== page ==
On the inside, the Murano is a little more conservative, but still really nice. “Nice” is perhaps a bit of a weak word, but you can't help but find yourself repeating it as you check out the surroundings. The seats are really comfortable and the leather feels great – niiice. The brushed-metal-look trim is fairly convincing – nice! The central touchscreen is relatively uncluttered and less of a muddle than efforts from Infiniti or Acura – nice one, Nissan.
A roof-spanning panoramic roof brightens up the cabin considerably, and rear-seat occupants of the Murano will also benefit from heated seats and a USB connector that actually plugs into the infotainment. The rears are adult-sized and reclining, and nearly as cushy as up front.
If the Rogue is already a success, positioned as a family car for those with young kids, then the Murano's kind of a treat for those whose kids have flown the coop. There's plenty of cargo space here – 1,121 L with rear seat up, 1,979 with it down – but if you're going to need to haul lots of stuff, you're going to want the quite-similar Pathfinder. Ditto if you're going to want to haul the family camper, as the tow rating on the Murano is a ho-hum 680 kg.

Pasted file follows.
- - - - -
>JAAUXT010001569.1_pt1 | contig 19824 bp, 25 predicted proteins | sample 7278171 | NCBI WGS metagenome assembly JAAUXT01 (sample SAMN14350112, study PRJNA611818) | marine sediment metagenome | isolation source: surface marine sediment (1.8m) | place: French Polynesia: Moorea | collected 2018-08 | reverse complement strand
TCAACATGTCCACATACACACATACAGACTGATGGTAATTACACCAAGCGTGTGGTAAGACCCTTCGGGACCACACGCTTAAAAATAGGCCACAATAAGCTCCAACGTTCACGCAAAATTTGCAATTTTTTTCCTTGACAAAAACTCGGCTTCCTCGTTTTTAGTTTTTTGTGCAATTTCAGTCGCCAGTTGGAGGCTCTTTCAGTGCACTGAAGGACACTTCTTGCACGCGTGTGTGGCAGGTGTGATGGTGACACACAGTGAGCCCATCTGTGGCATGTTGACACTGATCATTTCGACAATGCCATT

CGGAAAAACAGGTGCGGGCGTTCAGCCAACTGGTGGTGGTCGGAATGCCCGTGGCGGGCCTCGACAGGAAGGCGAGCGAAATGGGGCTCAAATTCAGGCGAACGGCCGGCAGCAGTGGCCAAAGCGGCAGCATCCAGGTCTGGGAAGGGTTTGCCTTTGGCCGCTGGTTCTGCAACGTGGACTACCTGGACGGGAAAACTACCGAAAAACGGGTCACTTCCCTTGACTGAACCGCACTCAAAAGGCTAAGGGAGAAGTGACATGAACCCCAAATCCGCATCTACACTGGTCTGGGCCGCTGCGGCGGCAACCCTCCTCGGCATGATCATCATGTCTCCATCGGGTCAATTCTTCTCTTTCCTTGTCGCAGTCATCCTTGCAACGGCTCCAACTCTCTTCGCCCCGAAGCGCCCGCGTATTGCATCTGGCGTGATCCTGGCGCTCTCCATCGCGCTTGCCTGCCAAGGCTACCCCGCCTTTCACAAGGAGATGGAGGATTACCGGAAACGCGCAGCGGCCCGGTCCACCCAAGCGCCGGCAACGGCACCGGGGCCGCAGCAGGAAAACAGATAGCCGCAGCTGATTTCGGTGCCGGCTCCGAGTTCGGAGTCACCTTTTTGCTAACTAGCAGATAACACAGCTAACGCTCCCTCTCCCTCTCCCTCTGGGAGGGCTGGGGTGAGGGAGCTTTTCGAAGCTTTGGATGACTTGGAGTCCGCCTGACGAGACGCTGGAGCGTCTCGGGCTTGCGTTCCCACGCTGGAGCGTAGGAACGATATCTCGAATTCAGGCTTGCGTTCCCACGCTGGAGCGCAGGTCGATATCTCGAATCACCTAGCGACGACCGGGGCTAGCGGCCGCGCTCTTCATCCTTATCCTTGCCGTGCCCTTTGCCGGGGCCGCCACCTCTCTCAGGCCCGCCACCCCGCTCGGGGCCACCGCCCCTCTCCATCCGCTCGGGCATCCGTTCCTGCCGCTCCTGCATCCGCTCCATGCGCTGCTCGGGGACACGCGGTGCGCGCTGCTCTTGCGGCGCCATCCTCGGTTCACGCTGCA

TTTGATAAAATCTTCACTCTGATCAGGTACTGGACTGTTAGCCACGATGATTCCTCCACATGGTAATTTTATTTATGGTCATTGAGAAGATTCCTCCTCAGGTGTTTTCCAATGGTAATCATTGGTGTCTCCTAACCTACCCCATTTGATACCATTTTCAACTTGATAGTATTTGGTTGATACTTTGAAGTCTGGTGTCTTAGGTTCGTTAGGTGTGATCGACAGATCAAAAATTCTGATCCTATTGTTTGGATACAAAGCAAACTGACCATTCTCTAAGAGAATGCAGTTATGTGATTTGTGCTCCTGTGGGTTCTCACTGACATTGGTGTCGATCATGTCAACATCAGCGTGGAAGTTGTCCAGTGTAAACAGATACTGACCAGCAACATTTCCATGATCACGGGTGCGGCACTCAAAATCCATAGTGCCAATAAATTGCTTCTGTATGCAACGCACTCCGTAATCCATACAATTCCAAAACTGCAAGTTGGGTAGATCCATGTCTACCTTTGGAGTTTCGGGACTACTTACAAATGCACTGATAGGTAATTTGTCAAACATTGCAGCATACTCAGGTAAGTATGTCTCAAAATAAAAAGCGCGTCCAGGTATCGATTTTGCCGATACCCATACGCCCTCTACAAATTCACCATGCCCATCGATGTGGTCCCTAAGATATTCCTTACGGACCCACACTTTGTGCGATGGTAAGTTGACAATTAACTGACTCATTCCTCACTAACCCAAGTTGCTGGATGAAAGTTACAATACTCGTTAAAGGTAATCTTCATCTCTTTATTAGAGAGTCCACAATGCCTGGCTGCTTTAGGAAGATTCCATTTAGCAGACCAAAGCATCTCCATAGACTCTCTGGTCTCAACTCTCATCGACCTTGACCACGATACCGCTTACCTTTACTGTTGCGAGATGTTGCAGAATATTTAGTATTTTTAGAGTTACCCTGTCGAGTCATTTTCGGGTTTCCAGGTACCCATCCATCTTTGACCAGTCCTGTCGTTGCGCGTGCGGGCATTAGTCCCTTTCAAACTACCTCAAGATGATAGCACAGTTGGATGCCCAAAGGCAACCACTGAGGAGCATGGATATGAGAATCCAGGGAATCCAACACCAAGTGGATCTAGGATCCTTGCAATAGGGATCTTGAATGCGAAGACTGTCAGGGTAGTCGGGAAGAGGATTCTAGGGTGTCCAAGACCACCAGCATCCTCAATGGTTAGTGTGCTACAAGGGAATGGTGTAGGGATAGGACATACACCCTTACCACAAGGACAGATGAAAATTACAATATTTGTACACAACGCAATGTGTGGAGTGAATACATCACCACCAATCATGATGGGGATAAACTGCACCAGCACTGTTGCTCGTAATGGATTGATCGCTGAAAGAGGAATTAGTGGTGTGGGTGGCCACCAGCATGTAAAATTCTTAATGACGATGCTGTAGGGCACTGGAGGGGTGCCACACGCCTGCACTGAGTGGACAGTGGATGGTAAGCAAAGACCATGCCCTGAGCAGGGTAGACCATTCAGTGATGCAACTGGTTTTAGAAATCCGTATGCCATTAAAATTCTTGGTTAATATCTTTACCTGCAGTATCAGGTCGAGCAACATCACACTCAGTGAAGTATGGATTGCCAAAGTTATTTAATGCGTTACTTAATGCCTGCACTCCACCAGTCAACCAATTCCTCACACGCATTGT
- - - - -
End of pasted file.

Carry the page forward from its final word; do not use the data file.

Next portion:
However, what the Murano delivers as it tiptoes through this slumbering city by the sea, is glass-float smoothness. The V6 never raises its voice, reined in by a Continuously Variable Transmission that's been a hallmark of the badge for more than a decade. They've really polished it here, so while the exterior of the car is all sharp angles and edges to catch the eyeball, the driving experience is as topography-free as a cue ball. Even these 20-inch wheels, which ordinarily impart a touch of you-have-died-of-dysentery to a vehicle's ride, haven't harmed the glide much.
All of which, it has to be said, would be a lot more impressive if my seat wasn't squeaking against the console so much. Happily, a few adjustments and it seems to fade away to a less noticeable level.
Other niggles include that the Murano opens up a new frontier in the War On Rear Visibility, with plenty of sheet metal out back to making reversing, um, interesting. The front A-pillars are a little overlarge too, but that's true of almost any modern vehicle working to combine aerodynamic needs and safety standards.
However, a back-up camera is standard for the Murano, and you get Nissan's excellent 360-degree camera system on SL trims and up. A word of warning here, if before you just liked to park your car at approximately the right angle and leap out, the AroundView's top-down camera system will have you obsessing over getting the perfect parking alignment every time. It's like a particularly addictive video game.